Both projects are created with the same simple quilt block.  Isn’t the difference amazing?

A good lesson to be learned—layout your quilt in various ways to see which option you like the best.

Camelia’s Garden block #864 in Quiltmaker’s 100 Blocks

I am thrilled and honored to have the opportunity to be a part of Quiltmaker’s 100 Blocks Blog Tour. I submitted my block a while back and was so excited to receive the news that it was to be included in this issue.

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Above photo courtesy of Quiltmaker’s 100 Blocks.

Camelia’s Garden is Block #864 on page 57. When I received a photo of the cover of the magazine, I screamed after I saw my block on the cover! Since I wanted to include my quilt in the magazine’s photo shoot, I only had two weeks to finish it. We had a major blizzard at that time here in Southwest Virginia, that dumped 28.5 inches of snow—an awesome time to work on the quilt. In our little neck of the woods, all snowfall records were broken. You can see beautiful snowscape photos on my February 17 and February 19, 2014 blog posts.

I had so much fun designing this quilt! Debbie Lane attends my quilting retreats and came up with a darling name for the quilt Ladybug@FlowerGarden.bzz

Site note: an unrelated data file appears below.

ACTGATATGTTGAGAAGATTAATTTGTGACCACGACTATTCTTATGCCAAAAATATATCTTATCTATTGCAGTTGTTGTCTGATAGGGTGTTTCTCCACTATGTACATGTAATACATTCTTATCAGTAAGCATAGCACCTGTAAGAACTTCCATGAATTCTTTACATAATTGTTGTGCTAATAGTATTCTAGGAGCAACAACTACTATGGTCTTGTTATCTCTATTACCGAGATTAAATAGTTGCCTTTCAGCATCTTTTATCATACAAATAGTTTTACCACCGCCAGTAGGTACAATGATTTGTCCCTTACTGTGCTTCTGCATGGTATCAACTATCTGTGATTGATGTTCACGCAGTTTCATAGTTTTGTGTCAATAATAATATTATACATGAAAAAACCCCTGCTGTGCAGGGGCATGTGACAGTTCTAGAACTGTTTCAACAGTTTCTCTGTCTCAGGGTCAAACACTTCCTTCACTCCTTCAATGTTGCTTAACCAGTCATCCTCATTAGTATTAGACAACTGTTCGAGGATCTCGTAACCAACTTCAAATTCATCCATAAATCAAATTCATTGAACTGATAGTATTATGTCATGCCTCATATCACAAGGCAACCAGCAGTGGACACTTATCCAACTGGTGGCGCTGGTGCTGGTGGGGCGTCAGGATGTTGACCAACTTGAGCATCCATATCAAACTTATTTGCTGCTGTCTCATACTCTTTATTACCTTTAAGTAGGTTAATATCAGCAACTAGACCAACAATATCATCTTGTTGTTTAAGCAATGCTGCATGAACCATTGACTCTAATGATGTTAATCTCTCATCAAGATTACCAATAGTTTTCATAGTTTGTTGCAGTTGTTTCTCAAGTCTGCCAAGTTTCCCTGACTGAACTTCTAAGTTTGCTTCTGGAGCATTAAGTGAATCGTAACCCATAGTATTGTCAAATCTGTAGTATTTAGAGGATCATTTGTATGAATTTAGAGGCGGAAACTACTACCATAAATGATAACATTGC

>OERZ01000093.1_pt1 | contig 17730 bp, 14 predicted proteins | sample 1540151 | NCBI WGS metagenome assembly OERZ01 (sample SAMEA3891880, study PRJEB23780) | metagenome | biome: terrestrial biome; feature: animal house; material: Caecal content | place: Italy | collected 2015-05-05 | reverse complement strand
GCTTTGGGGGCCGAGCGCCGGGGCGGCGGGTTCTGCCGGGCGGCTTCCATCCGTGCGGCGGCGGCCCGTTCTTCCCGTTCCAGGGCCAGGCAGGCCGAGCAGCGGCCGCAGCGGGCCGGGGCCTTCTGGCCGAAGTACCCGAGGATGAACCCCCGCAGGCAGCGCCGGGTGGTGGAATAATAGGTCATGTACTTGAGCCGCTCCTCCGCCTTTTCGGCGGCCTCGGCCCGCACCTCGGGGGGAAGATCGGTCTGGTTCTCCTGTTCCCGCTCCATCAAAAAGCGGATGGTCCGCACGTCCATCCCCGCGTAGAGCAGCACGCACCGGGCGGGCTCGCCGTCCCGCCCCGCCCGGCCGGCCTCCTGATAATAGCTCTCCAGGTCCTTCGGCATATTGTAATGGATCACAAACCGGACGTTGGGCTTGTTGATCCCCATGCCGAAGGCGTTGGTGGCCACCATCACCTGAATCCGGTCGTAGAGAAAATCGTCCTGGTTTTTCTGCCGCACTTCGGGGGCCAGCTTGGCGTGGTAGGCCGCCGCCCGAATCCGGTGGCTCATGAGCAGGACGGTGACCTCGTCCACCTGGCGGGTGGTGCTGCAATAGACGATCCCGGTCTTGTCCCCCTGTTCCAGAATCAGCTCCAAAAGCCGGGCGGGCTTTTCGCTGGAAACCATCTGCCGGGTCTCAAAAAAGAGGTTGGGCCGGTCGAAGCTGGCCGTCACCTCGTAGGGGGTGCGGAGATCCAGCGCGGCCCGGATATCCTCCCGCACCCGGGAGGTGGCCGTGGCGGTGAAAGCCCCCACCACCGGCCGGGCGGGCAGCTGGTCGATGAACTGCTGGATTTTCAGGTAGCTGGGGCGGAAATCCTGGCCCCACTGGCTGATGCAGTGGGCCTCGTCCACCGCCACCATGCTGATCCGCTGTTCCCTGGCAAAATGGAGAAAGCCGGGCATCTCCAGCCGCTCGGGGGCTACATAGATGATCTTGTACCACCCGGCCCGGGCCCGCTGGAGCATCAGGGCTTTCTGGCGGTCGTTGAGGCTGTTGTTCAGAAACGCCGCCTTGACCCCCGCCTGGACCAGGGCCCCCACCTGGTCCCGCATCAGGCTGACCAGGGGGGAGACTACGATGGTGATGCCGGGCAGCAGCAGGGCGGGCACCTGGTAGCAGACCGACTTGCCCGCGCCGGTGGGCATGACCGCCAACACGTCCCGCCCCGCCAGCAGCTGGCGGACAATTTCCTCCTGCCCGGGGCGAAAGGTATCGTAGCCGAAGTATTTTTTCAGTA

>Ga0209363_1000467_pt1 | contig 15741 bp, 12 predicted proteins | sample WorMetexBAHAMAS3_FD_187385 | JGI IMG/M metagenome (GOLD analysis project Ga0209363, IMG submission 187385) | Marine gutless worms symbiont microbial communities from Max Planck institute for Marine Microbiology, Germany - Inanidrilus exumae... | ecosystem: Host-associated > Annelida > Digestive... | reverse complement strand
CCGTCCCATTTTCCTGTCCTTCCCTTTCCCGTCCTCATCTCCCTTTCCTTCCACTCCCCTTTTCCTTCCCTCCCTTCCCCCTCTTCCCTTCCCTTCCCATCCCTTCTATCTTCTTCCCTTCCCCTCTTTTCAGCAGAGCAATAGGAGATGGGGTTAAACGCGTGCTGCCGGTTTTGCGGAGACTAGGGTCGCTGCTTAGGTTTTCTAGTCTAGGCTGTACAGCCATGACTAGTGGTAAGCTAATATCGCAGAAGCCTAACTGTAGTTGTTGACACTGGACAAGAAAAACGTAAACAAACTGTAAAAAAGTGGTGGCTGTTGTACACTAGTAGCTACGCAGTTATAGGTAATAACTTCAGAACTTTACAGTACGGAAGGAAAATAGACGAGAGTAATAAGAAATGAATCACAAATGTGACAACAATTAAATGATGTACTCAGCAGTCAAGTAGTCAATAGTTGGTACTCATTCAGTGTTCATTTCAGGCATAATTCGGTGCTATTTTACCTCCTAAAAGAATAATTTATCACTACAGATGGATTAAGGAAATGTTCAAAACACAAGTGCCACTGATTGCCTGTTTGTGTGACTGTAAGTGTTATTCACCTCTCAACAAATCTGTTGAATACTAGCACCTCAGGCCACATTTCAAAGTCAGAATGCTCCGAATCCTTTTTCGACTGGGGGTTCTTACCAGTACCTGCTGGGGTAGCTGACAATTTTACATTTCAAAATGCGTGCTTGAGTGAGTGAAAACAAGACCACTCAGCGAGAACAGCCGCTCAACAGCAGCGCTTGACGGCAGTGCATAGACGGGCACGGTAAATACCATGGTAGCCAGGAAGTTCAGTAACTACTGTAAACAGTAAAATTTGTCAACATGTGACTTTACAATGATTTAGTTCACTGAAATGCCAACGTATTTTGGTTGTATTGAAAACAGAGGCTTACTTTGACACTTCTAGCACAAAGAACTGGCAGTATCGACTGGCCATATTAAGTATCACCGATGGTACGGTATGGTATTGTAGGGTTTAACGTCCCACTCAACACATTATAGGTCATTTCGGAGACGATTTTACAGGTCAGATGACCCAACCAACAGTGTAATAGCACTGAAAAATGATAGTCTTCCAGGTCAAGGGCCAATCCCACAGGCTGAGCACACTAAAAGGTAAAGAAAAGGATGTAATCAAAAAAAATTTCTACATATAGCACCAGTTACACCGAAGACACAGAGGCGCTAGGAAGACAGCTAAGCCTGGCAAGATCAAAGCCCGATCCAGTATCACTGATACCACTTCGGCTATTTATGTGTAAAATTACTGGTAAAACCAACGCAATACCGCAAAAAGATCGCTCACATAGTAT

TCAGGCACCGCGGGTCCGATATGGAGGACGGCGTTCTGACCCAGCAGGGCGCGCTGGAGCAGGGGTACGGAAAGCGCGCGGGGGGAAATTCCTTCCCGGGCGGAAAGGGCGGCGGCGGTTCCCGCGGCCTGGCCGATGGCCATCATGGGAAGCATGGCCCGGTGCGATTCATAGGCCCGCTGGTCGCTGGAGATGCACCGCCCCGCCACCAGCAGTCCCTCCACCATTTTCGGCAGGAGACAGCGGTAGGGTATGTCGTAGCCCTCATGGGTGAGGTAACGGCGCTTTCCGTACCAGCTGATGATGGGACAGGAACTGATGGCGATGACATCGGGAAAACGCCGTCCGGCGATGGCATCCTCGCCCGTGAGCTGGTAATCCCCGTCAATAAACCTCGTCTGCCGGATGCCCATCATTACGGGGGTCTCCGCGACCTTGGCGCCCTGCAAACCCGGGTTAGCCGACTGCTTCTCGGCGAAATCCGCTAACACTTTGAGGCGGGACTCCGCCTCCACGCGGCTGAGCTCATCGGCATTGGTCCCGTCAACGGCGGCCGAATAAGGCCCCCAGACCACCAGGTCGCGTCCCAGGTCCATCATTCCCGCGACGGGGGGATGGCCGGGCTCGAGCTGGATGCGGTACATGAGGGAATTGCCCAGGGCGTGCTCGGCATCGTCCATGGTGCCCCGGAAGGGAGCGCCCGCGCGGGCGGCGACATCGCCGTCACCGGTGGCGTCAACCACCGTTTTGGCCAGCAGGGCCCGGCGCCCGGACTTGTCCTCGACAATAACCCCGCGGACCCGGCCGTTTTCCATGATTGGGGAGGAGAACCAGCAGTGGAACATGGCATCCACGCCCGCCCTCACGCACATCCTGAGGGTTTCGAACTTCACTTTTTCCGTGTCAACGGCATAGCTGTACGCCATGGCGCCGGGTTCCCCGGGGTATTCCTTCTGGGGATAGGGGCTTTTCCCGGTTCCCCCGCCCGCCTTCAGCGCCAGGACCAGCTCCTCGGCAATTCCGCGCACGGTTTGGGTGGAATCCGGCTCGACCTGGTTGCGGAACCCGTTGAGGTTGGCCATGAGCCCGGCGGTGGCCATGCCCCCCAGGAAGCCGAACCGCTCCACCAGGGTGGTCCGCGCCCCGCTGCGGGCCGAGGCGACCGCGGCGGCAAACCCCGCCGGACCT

100 blocks portrait - Page 001It started with a simple tulip block.

100 blocks - Page 001To give the block a striking border, I added a checkerboard.

If you check out the patterns on my website, www.cameliaelliott.com, you will discover how much I love kaleidoscopes. The tulip blocks in this quilt are arranged in a kaleidoscope manner.

???????????????To finish the quilt, I added four ladybugs on the outside blocks.

100 blocks square - Page 001While working on the ladybug blocks at a week-long family reunion, I discovered how much little girls love ladybugs!

20140323_112452My cousin’s six-year-old granddaughter was particularly attracted to this quilt and became “my little helper”. I designed this block with my Electric Quilt software and the pattern print out was not a true red. When my little helper saw it, with her little forefinger on her cheek, she gave her honest opinion about the color of the ladybug, “That’s not the color I would anticipate using for the ladybug.”

When I showed her the ladybug fabric, her face lit up and she exclaimed, “Oh yes. That fabric is the perfect choice!”

Such big words for such a little girl! She comes from a long line of quilters including her great-grandmother and her grandmother’s five sisters and her grandmother’s sister-in-law who are quilters. I bet my little helper will be a fantastic quilter someday.